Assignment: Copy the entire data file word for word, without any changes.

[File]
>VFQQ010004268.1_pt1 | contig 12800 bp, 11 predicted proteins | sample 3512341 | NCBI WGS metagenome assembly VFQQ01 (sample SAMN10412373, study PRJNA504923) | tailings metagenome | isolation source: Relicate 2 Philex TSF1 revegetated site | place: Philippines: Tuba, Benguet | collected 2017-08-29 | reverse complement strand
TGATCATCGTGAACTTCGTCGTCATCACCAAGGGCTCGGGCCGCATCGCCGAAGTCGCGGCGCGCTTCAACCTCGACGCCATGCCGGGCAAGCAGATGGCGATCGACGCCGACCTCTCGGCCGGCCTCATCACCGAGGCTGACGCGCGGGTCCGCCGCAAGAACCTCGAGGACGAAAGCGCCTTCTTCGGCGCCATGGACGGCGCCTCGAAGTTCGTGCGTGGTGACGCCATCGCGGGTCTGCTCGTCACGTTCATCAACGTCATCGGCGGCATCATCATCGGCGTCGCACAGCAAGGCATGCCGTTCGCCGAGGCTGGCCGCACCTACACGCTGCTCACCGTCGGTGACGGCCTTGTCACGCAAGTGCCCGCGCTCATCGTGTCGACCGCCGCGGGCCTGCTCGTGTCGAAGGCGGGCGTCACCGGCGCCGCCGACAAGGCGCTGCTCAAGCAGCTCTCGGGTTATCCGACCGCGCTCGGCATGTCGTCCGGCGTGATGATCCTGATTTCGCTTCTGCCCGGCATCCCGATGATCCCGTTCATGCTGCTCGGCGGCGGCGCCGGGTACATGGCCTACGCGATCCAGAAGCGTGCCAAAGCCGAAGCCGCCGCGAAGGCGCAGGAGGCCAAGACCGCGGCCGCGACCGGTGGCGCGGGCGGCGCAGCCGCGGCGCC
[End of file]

>VFQQ010004268.1_pt1 | contig 12800 bp, 11 predicted proteins | sample 3512341 | NCBI WGS metagenome assembly VFQQ01 (sample SAMN10412373, study PRJNA504923) | tailings metagenome | isolation source: Relicate 2 Philex TSF1 revegetated site | place: Philippines: Tuba, Benguet | collected 2017-08-29 | reverse complement strand
TGATCATCGTGAACTTCGTCGTCATCACCAAGGGCTCGGGCCGCATCGCCGAAGTCGCGGCGCGCTTCAACCTCGACGCCATGCCGGGCAAGCAGATGGCGATCGACGCCGACCTCTCGGCCGGCCTCATCACCGAGGCTGACGCGCGGGTCCGCCGCAAGAACCTCGAGGACGAAAGCGCCTTCTTCGGCGCCATGGACGGCGCCTCGAAGTTCGTGCGTGGTGACGCCATCGCGGGTCTGCTCGTCACGTTCATCAACGTCATCGGCGGCATCATCATCGGCGTCGCACAGCAAGGCATGCCGTTCGCCGAGGCTGGCCGCACCTACACGCTGCTCACCGTCGGTGACGGCCTTGTCACGCAAGTGCCCGCGCTCATCGTGTCGACCGCCGCGGGCCTGCTCGTGTCGAAGGCGGGCGTCACCGGCGCCGCCGACAAGGCGCTGCTCAAGCAGCTCTCGGGTTATCCGACCGCGCTCGGCATGTCGTCCGGCGTGATGATCCTGATTTCGCTTCTGCCCGGCATCCCGATGATCCCGTTCATGCTGCTCGGCGGCGGCGCCGGGTACATGGCCTACGCGATCCAGAAGCGTGCCAAAGCCGAAGCCGCCGCGAAGGCGCAGGAGGCCAAGACCGCGGCCGCGACCGGTGGCGCGGGCGGCGCAGCCGCGGCGCC